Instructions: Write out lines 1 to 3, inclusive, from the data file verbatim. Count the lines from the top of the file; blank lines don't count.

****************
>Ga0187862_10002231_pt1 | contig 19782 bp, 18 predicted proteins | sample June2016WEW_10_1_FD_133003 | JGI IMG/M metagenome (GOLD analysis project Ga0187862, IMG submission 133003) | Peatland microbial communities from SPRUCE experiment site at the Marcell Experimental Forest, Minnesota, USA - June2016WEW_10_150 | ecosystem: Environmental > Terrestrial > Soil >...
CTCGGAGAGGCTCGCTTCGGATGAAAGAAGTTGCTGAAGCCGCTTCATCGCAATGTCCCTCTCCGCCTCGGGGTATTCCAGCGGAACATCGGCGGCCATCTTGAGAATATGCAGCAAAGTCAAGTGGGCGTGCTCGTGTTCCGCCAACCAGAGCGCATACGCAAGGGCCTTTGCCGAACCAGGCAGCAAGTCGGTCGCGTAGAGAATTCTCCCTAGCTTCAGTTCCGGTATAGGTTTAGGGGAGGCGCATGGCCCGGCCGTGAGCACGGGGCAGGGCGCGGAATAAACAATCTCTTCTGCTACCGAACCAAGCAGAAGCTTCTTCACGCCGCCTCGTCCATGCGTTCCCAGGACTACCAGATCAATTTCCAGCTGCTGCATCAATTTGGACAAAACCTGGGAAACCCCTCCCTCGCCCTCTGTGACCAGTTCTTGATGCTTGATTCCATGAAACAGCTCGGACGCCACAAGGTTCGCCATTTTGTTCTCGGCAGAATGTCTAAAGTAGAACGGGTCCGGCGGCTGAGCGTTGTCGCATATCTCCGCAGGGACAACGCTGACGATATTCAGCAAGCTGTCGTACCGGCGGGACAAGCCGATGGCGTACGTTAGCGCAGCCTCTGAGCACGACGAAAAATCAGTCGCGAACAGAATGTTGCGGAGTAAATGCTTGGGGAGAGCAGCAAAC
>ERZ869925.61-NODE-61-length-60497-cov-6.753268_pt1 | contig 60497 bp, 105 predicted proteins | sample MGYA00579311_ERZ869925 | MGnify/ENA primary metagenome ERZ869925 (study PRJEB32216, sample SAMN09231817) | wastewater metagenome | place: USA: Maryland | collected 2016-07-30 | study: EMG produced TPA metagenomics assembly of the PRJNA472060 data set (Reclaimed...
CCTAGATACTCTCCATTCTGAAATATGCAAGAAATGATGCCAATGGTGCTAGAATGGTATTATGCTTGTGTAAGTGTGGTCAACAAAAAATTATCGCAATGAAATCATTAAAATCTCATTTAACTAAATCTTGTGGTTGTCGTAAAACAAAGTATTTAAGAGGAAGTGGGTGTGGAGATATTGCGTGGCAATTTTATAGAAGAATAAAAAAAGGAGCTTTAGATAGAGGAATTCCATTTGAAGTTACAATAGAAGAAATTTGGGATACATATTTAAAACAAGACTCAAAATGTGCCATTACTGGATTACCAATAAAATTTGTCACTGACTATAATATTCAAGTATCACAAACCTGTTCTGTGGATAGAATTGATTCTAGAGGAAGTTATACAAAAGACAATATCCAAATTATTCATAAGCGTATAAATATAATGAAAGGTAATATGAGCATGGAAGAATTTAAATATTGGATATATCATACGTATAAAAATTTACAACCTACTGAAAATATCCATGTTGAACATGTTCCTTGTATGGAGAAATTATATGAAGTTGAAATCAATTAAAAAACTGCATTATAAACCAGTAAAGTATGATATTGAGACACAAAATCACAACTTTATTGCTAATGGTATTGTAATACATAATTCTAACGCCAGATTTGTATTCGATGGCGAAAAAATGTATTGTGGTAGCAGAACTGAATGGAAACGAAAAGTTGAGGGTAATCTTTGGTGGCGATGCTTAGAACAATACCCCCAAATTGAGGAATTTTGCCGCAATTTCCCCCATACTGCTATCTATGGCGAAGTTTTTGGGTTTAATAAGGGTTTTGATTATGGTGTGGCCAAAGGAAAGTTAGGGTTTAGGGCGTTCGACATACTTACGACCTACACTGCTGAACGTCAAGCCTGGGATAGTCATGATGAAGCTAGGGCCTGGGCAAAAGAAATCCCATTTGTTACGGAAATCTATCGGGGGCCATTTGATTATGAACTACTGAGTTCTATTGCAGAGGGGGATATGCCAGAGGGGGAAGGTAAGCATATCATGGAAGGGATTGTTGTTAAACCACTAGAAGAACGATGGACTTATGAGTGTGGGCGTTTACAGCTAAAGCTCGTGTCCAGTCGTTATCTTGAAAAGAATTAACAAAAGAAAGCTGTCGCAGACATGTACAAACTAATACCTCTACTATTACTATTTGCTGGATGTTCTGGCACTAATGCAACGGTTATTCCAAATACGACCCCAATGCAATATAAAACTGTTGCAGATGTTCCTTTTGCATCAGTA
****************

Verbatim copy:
>Ga0187862_10002231_pt1 | contig 19782 bp, 18 predicted proteins | sample June2016WEW_10_1_FD_133003 | JGI IMG/M metagenome (GOLD analysis project Ga0187862, IMG submission 133003) | Peatland microbial communities from SPRUCE experiment site at the Marcell Experimental Forest, Minnesota, USA - June2016WEW_10_150 | ecosystem: Environmental > Terrestrial > Soil >...
CTCGGAGAGGCTCGCTTCGGATGAAAGAAGTTGCTGAAGCCGCTTCATCGCAATGTCCCTCTCCGCCTCGGGGTATTCCAGCGGAACATCGGCGGCCATCTTGAGAATATGCAGCAAAGTCAAGTGGGCGTGCTCGTGTTCCGCCAACCAGAGCGCATACGCAAGGGCCTTTGCCGAACCAGGCAGCAAGTCGGTCGCGTAGAGAATTCTCCCTAGCTTCAGTTCCGGTATAGGTTTAGGGGAGGCGCATGGCCCGGCCGTGAGCACGGGGCAGGGCGCGGAATAAACAATCTCTTCTGCTACCGAACCAAGCAGAAGCTTCTTCACGCCGCCTCGTCCATGCGTTCCCAGGACTACCAGATCAATTTCCAGCTGCTGCATCAATTTGGACAAAACCTGGGAAACCCCTCCCTCGCCCTCTGTGACCAGTTCTTGATGCTTGATTCCATGAAACAGCTCGGACGCCACAAGGTTCGCCATTTTGTTCTCGGCAGAATGTCTAAAGTAGAACGGGTCCGGCGGCTGAGCGTTGTCGCATATCTCCGCAGGGACAACGCTGACGATATTCAGCAAGCTGTCGTACCGGCGGGACAAGCCGATGGCGTACGTTAGCGCAGCCTCTGAGCACGACGAAAAATCAGTCGCGAACAGAATGTTGCGGAGTAAATGCTTGGGGAGAGCAGCAAAC
>ERZ869925.61-NODE-61-length-60497-cov-6.753268_pt1 | contig 60497 bp, 105 predicted proteins | sample MGYA00579311_ERZ869925 | MGnify/ENA primary metagenome ERZ869925 (study PRJEB32216, sample SAMN09231817) | wastewater metagenome | place: USA: Maryland | collected 2016-07-30 | study: EMG produced TPA metagenomics assembly of the PRJNA472060 data set (Reclaimed...